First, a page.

CPU core is busy while GPU runs its kernel

I’m trying to run my CPU and GPU in parallel. I have a compute-intensive GPU kernel and I want the CPU to do other computations while waiting for the GPU results. My code has several CPU threads, one is calling the GPU kernel, and the rest have their own compute-intentive tasks that run on the CPU itself. I use CUDA call cudaSetDeviceFlags() and expected it to yield the CPU thread that invokes the CUDA kernel while the kernel is running, so that the CPU-core will be available for other threads. In practice, no matter what parameter I give cudaSetDeviceFlags(), the thread does not yield. Any ideas?

I’m attaching part of my code and a screen shot from Nsight that shows the CPU thread running and not yield.

cudaSetDeviceFlags(cudaDeviceScheduleBlockingSync); // I tried cudaDeviceScheduleSpin, cudaDeviceScheduleYield, cudaDeviceScheduleBlockingSync, cudaDeviceScheduleAuto. All give the same results.

cudaStatus = cudaDeviceSynchronize();
bp_2xrts_kernel<<<blocks, threads>>>(outBuffer, inBuffer);
cudaStatus = cudaDeviceSynchronize();

cudaDeviceSynchronize() blocks the CPU thread until all GPU tasks are completed. If you want to do computations on this CPU thread you should remove it and put your code there.

Hi hadschi,
I realize cudaDeviceSynchronize() should block the CPU thread, and this is exactly what I would like to happen. I would like the CPU thread to be blocked and scheduled out of the CPU by the operating system, so that other processes and other thread could run on my CPU while this thread is blocked.

The image I attached above shows that my thread takes 88.6% of the CPU. The timeline shows it as a green bar (symboling ‘running’ threads) and I expected it to be a brown bar (symboling threads that are ‘waiting’).

You suggest to put my code instead of the “cudaDeviceSynchronize()”. This is probably not possible since that code may just as well be a different application that runs in a different process.

Ah, now I understand your problem. I’ll check if I see the same on my system.


I agree with NadavSeg that the CPU is busy even with


I did the following:
On linux, I ran a simple openmp application using all CPUs. If I now start an additional CUDA application it fully uses 1 CPU core.

(In NVVP the timeline shows a brown bar but I could not find a hint in the docs that this indicates waiting. Is your image from the Visual Studio Profiler?)

Hi SPWorley,
I tried all possible options for cudaSetDeviceFlags() and they all give the same results. It seems this function has no effect at all…

I’m using Nvidia Nsight on Microsoft Visual Studio and running on Windows7. The image I attached above is a screen shot from ‘timeline’ view in Nsight. This can not be seen in the image, but hovering with the mouse on the green and brown bars opens a pop-up with more details, including thread state such as ‘running’, ‘ready’, ‘waiting’.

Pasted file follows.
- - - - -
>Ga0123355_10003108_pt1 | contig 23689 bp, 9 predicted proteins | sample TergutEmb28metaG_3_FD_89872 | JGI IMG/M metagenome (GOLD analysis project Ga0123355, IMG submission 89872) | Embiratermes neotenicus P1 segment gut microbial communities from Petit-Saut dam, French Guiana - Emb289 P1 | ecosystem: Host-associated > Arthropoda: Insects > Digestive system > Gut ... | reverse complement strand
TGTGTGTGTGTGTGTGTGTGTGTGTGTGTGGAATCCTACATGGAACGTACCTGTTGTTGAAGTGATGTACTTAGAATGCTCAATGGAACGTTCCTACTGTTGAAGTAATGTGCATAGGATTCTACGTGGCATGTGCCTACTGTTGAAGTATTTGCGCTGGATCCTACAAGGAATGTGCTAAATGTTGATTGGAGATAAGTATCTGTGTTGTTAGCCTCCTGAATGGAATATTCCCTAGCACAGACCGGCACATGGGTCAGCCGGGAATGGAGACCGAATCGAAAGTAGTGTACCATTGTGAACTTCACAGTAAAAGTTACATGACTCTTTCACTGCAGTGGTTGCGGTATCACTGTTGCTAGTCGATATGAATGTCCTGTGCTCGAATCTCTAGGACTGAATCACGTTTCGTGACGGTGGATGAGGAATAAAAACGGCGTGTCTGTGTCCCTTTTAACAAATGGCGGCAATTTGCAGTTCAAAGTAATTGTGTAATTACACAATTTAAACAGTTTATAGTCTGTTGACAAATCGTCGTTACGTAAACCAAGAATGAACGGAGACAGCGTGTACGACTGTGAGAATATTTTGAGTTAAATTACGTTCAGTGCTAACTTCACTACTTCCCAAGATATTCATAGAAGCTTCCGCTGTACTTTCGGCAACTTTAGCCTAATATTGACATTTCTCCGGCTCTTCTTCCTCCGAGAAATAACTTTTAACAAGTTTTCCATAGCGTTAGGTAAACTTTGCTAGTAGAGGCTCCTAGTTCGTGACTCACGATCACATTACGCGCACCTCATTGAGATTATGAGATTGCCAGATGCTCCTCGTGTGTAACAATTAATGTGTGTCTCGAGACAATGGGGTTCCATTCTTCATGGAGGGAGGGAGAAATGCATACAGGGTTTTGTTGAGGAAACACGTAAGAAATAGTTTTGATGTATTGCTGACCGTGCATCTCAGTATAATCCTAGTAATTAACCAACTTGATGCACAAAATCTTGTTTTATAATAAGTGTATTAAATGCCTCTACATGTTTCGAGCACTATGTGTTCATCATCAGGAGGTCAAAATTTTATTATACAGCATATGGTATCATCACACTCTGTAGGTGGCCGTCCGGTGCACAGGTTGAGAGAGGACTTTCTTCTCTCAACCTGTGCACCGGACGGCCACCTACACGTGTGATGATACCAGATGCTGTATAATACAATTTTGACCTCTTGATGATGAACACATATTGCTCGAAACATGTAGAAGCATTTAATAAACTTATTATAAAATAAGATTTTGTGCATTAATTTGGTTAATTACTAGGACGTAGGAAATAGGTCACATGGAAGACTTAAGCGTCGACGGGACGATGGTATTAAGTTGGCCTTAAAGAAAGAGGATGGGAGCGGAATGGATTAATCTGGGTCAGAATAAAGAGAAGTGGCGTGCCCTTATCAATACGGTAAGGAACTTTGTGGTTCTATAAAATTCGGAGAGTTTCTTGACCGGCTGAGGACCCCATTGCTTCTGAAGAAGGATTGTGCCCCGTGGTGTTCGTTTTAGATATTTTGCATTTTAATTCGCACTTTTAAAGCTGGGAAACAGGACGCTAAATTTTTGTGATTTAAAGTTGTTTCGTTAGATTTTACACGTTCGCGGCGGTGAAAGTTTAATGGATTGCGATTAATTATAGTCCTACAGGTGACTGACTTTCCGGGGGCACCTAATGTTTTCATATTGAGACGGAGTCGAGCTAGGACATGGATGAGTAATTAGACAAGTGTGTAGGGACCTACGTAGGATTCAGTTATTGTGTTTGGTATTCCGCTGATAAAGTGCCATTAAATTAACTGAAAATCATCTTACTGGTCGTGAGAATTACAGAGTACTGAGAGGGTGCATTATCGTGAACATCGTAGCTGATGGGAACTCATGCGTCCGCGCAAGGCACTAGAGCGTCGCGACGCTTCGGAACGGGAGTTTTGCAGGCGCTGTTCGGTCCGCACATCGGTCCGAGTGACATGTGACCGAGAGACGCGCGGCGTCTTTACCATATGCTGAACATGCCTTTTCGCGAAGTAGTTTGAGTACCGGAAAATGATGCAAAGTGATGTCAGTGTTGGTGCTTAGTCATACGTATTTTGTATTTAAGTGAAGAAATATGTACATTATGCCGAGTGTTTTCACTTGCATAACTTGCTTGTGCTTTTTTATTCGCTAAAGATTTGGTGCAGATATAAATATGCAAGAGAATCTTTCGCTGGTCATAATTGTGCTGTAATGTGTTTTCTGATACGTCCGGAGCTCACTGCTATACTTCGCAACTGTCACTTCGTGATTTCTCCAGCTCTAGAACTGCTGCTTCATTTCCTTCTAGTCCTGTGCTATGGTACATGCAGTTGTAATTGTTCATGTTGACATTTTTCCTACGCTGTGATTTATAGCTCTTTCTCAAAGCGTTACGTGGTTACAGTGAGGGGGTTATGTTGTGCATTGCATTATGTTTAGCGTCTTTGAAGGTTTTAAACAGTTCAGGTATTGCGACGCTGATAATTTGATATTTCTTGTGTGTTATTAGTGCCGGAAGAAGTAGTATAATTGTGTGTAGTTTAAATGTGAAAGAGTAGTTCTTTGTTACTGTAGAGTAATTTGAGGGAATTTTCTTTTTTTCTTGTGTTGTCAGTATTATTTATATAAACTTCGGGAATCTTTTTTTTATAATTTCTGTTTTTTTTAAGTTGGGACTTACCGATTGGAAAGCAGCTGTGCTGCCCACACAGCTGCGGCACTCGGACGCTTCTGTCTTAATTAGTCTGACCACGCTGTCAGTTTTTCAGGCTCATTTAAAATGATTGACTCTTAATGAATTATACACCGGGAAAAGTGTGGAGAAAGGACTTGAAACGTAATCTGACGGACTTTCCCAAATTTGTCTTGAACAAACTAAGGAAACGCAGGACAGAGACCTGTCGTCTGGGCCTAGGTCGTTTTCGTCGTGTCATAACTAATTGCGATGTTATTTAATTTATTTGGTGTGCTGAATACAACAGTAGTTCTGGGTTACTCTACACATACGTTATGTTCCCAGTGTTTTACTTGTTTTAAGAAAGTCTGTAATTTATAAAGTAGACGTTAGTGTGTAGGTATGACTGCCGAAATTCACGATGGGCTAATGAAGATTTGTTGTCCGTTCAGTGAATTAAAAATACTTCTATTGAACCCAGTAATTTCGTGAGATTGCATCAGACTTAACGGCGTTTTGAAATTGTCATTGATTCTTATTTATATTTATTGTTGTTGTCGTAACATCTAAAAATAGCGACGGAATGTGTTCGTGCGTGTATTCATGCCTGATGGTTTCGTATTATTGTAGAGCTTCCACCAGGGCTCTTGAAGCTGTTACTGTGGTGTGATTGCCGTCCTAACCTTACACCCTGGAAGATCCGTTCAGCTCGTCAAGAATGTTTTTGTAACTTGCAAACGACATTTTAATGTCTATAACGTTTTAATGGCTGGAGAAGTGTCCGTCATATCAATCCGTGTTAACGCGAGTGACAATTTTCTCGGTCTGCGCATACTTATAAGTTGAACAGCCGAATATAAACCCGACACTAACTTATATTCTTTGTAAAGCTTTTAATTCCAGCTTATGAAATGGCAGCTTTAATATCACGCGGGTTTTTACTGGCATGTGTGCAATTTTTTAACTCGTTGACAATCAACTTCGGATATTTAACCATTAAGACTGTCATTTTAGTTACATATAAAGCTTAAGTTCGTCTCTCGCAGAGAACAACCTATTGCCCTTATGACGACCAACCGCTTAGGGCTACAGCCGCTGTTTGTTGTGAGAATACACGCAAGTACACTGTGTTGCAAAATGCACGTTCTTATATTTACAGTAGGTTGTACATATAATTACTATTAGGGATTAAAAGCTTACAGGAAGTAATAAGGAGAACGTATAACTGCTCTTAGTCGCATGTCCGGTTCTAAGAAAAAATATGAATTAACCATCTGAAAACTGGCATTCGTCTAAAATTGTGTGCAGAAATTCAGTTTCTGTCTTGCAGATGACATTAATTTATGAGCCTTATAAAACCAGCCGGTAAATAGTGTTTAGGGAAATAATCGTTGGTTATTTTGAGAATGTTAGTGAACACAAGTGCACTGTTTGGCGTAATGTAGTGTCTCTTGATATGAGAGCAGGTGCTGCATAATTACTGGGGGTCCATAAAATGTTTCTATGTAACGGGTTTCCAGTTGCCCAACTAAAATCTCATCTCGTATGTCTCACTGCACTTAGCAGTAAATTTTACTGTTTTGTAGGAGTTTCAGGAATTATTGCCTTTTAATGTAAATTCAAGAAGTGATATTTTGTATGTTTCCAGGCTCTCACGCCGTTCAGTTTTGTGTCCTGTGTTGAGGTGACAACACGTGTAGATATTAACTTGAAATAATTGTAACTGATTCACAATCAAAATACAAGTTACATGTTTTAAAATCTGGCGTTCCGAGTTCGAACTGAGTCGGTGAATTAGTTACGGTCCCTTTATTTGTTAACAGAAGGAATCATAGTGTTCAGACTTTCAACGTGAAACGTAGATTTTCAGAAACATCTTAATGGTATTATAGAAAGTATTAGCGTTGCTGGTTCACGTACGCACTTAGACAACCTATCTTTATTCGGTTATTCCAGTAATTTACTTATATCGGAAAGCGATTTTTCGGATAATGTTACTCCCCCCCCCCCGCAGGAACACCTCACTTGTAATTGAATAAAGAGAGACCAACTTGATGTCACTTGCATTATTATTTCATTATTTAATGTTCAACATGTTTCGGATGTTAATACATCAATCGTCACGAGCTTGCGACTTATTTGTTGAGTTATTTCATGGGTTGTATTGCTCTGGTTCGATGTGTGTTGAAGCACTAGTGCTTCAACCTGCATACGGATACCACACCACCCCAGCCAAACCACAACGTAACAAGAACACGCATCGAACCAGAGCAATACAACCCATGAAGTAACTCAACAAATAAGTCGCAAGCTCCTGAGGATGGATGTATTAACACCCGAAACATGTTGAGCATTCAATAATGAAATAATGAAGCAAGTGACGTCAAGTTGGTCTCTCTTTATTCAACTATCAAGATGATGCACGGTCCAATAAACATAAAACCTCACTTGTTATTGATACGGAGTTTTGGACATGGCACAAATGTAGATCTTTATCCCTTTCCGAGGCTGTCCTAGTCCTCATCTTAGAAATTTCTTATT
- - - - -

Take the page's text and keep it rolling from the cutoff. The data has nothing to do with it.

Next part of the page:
Ok. I am using the eclipse based profiler which seems to be different in this view.

I did the same thing with NVIDIA vectorAdd example that comes with the SDK. I changed in the code the ‘numElements’ to 300 mByte so the kernel will run for a long time. I run the code with Nsight timeline and I see the CPU is busy and noted as ‘Running’ the entire time the GPU runs the ‘vectorAdd’ kernel (instead of switching to ‘waiting’). Can anyone confirm that this is a real bug with Nvidia and that in practive the GPU can not run in parallel with the CPU?

Maybe you should just fill a bug report and see what they answer.

What is the return value of cudaSetDeviceFlags()? You must call cudaSetDeviceFlags() before any CUDA contexts have been created—that is, before most other CUDA function calls have been made. (Most CUDA functions will create a CUDA context if one does not yet exists.) Be on the lookout for CUDA calls in the constructors of globals.

cudaSetDeviceFlags() doesn’t give you fine-grain control over blocking behaviors (for instance, you cannot specify different behaviors for different GPUs in a multi-GPU system). CUDA events will give you more control. Create the event using cudaEventCreateWithFlags(), providing the flag cudaEventBlockingSync. Replace your calls to cudaDeviceSynchronize() with cudaEventRecord()/cudaEventSynchronize() pairs. You could abstract all of this within a custom function of your own (the event should probably be declared global or static). There are two drawbacks to this approach: (1) You cannot use it if you can’t modify the code in question; (2) It incurs slightly greater overheads than cudaStreamSynchronize()/cudaDeviceSynchronize().

Finally, be careful with cudaDeviceScheduleYield. You may find that you make frequent calls into the OS scheduler, incurring scheduler overheads and cache affinity loss. You may actually get better performance (both for your non-GPU-using and GPU-using applications that run concurrently) with cudaDeviceScheduleBlockingSync.

I found you have to call


before calling cudaSetDeviceFlags(…), otherwise it has no effect whatsoever.

See the documentation http://docs.nvidia.com/cuda/cuda-runtime-api/index.html#ixzz56qIPnXa2 :
“If no device has been made current to the calling thread, then flags will be applied to the initialization of any device initialized by the calling host thread, unless that device has had its initialization flags set explicitly by this or any host thread.”

Which essentially means “If no device has been made current to the calling thread [before calling cudaSetDeviceFlags()] undefined behavior results in case of a multi-threaded application”.